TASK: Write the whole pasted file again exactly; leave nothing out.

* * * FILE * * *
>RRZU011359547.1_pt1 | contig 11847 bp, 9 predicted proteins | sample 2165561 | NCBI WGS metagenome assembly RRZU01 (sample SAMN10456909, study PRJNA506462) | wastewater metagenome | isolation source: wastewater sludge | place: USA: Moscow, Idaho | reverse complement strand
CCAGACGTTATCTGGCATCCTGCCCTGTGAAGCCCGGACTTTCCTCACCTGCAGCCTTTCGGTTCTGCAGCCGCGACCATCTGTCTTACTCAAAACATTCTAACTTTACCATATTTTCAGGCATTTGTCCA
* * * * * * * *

>RRZU011359547.1_pt1 | contig 11847 bp, 9 predicted proteins | sample 2165561 | NCBI WGS metagenome assembly RRZU01 (sample SAMN10456909, study PRJNA506462) | wastewater metagenome | isolation source: wastewater sludge | place: USA: Moscow, Idaho | reverse complement strand
CCAGACGTTATCTGGCATCCTGCCCTGTGAAGCCCGGACTTTCCTCACCTGCAGCCTTTCGGTTCTGCAGCCGCGACCATCTGTCTTACTCAAAACATTCTAACTTTACCATATTTTCAGGCATTTGTCCA